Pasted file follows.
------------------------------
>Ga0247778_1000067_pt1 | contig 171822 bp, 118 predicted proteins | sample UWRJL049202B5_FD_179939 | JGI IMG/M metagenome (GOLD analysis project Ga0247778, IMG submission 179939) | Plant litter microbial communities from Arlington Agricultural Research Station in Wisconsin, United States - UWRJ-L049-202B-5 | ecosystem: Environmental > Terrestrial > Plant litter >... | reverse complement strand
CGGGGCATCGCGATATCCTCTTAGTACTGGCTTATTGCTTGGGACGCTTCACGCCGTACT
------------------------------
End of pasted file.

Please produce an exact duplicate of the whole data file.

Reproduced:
>Ga0247778_1000067_pt1 | contig 171822 bp, 118 predicted proteins | sample UWRJL049202B5_FD_179939 | JGI IMG/M metagenome (GOLD analysis project Ga0247778, IMG submission 179939) | Plant litter microbial communities from Arlington Agricultural Research Station in Wisconsin, United States - UWRJ-L049-202B-5 | ecosystem: Environmental > Terrestrial > Plant litter >... | reverse complement strand
CGGGGCATCGCGATATCCTCTTAGTACTGGCTTATTGCTTGGGACGCTTCACGCCGTACT